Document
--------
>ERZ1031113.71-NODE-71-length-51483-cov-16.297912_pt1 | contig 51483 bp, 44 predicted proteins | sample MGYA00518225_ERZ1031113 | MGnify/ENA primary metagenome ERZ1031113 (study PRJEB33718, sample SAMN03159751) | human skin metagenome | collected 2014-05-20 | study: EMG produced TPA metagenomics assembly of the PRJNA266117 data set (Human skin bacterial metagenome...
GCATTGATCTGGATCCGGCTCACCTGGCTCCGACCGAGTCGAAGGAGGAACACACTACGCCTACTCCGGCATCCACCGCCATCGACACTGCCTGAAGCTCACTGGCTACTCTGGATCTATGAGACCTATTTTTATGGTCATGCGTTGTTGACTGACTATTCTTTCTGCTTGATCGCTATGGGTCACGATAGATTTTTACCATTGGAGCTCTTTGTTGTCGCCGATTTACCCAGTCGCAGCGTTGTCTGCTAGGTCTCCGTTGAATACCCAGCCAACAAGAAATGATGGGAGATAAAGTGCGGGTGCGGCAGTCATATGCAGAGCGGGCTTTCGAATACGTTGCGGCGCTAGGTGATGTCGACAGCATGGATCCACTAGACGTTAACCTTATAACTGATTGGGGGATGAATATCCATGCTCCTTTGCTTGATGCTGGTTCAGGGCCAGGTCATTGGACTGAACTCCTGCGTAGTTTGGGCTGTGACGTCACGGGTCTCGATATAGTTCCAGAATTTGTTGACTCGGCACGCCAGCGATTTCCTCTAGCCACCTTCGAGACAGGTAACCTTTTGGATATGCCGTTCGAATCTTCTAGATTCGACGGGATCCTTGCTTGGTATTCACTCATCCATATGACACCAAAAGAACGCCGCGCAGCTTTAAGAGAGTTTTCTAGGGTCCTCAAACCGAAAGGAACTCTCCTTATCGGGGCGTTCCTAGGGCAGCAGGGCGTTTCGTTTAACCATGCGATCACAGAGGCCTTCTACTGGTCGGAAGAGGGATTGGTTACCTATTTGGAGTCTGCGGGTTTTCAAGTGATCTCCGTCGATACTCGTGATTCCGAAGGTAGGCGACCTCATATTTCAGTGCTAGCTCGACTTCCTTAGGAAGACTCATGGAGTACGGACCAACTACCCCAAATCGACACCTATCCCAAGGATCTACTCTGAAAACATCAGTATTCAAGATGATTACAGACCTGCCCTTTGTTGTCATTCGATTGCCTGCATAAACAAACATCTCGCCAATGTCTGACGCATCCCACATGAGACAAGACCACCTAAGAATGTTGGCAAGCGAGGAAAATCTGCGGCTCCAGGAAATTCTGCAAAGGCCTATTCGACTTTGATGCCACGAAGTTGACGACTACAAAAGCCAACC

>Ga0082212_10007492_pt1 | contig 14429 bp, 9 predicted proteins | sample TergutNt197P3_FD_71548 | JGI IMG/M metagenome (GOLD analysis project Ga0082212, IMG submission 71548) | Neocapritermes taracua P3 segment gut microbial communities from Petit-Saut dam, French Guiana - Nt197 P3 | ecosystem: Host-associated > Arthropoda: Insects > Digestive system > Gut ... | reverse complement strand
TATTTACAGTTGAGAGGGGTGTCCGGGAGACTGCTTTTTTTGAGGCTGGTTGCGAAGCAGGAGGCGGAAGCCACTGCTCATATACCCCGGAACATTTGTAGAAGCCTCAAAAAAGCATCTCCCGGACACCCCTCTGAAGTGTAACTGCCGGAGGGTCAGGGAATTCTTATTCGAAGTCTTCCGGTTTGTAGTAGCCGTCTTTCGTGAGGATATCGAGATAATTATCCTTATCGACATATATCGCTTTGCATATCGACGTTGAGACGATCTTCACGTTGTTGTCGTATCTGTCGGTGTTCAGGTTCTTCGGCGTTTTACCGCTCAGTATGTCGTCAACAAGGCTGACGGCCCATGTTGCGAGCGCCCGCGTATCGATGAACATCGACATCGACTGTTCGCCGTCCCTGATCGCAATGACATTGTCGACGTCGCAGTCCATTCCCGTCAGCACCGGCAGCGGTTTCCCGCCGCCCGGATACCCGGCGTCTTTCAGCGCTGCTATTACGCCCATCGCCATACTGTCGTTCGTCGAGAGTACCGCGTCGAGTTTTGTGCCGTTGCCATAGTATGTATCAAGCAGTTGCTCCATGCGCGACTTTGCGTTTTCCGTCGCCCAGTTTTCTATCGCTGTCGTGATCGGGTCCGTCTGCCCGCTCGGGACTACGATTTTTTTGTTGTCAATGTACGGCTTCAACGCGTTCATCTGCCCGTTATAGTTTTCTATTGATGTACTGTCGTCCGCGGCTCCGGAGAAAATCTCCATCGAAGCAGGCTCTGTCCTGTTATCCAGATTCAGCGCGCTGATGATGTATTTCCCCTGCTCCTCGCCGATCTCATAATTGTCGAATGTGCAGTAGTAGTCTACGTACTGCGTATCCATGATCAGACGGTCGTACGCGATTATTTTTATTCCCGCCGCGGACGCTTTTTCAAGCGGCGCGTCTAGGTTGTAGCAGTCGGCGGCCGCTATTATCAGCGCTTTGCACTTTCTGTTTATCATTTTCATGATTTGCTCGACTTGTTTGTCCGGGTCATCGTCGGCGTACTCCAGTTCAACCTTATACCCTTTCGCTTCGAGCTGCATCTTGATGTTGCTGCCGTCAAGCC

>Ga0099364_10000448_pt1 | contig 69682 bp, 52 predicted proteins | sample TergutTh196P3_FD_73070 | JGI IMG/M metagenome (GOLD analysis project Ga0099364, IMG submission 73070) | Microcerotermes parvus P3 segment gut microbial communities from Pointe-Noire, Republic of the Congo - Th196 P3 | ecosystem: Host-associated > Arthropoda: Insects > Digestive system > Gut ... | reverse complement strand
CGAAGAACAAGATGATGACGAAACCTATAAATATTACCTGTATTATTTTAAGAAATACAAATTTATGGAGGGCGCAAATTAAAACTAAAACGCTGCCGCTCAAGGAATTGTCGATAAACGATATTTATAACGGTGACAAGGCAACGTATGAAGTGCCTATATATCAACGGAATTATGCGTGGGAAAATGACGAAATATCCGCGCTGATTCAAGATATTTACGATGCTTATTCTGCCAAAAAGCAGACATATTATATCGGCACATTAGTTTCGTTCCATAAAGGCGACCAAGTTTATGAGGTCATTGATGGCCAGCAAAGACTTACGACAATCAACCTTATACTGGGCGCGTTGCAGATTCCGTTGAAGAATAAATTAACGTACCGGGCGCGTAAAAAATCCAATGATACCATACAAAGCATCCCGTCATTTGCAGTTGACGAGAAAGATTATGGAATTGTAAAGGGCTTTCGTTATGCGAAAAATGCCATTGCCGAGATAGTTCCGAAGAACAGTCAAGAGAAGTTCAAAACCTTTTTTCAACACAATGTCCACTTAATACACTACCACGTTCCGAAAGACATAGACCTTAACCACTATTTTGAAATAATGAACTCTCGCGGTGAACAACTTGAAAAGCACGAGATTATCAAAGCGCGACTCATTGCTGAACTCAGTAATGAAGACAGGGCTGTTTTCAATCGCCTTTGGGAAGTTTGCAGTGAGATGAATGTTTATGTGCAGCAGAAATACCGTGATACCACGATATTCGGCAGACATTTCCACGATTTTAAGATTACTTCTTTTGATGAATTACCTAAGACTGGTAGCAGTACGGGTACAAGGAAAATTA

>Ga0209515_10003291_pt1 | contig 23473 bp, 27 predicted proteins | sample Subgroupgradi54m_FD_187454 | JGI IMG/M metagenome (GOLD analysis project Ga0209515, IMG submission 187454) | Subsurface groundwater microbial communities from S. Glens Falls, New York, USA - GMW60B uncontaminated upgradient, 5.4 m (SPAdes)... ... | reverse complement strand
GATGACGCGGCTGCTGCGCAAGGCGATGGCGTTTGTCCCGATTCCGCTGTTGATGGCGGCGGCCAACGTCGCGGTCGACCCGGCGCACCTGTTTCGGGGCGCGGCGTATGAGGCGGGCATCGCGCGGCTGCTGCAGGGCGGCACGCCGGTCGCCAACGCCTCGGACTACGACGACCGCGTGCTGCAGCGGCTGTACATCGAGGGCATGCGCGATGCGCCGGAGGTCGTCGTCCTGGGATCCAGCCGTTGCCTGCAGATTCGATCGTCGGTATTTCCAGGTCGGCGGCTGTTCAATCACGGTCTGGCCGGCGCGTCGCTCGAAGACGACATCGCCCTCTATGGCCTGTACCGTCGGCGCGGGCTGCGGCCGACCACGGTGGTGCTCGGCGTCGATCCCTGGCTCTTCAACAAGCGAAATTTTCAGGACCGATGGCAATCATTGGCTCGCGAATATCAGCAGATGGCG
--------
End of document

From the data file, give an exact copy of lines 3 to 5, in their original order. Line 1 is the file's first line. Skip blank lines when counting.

>Ga0082212_10007492_pt1 | contig 14429 bp, 9 predicted proteins | sample TergutNt197P3_FD_71548 | JGI IMG/M metagenome (GOLD analysis project Ga0082212, IMG submission 71548) | Neocapritermes taracua P3 segment gut microbial communities from Petit-Saut dam, French Guiana - Nt197 P3 | ecosystem: Host-associated > Arthropoda: Insects > Digestive system > Gut ... | reverse complement strand
TATTTACAGTTGAGAGGGGTGTCCGGGAGACTGCTTTTTTTGAGGCTGGTTGCGAAGCAGGAGGCGGAAGCCACTGCTCATATACCCCGGAACATTTGTAGAAGCCTCAAAAAAGCATCTCCCGGACACCCCTCTGAAGTGTAACTGCCGGAGGGTCAGGGAATTCTTATTCGAAGTCTTCCGGTTTGTAGTAGCCGTCTTTCGTGAGGATATCGAGATAATTATCCTTATCGACATATATCGCTTTGCATATCGACGTTGAGACGATCTTCACGTTGTTGTCGTATCTGTCGGTGTTCAGGTTCTTCGGCGTTTTACCGCTCAGTATGTCGTCAACAAGGCTGACGGCCCATGTTGCGAGCGCCCGCGTATCGATGAACATCGACATCGACTGTTCGCCGTCCCTGATCGCAATGACATTGTCGACGTCGCAGTCCATTCCCGTCAGCACCGGCAGCGGTTTCCCGCCGCCCGGATACCCGGCGTCTTTCAGCGCTGCTATTACGCCCATCGCCATACTGTCGTTCGTCGAGAGTACCGCGTCGAGTTTTGTGCCGTTGCCATAGTATGTATCAAGCAGTTGCTCCATGCGCGACTTTGCGTTTTCCGTCGCCCAGTTTTCTATCGCTGTCGTGATCGGGTCCGTCTGCCCGCTCGGGACTACGATTTTTTTGTTGTCAATGTACGGCTTCAACGCGTTCATCTGCCCGTTATAGTTTTCTATTGATGTACTGTCGTCCGCGGCTCCGGAGAAAATCTCCATCGAAGCAGGCTCTGTCCTGTTATCCAGATTCAGCGCGCTGATGATGTATTTCCCCTGCTCCTCGCCGATCTCATAATTGTCGAATGTGCAGTAGTAGTCTACGTACTGCGTATCCATGATCAGACGGTCGTACGCGATTATTTTTATTCCCGCCGCGGACGCTTTTTCAAGCGGCGCGTCTAGGTTGTAGCAGTCGGCGGCCGCTATTATCAGCGCTTTGCACTTTCTGTTTATCATTTTCATGATTTGCTCGACTTGTTTGTCCGGGTCATCGTCGGCGTACTCCAGTTCAACCTTATACCCTTTCGCTTCGAGCTGCATCTTGATGTTGCTGCCGTCAAGCC

>Ga0099364_10000448_pt1 | contig 69682 bp, 52 predicted proteins | sample TergutTh196P3_FD_73070 | JGI IMG/M metagenome (GOLD analysis project Ga0099364, IMG submission 73070) | Microcerotermes parvus P3 segment gut microbial communities from Pointe-Noire, Republic of the Congo - Th196 P3 | ecosystem: Host-associated > Arthropoda: Insects > Digestive system > Gut ... | reverse complement strand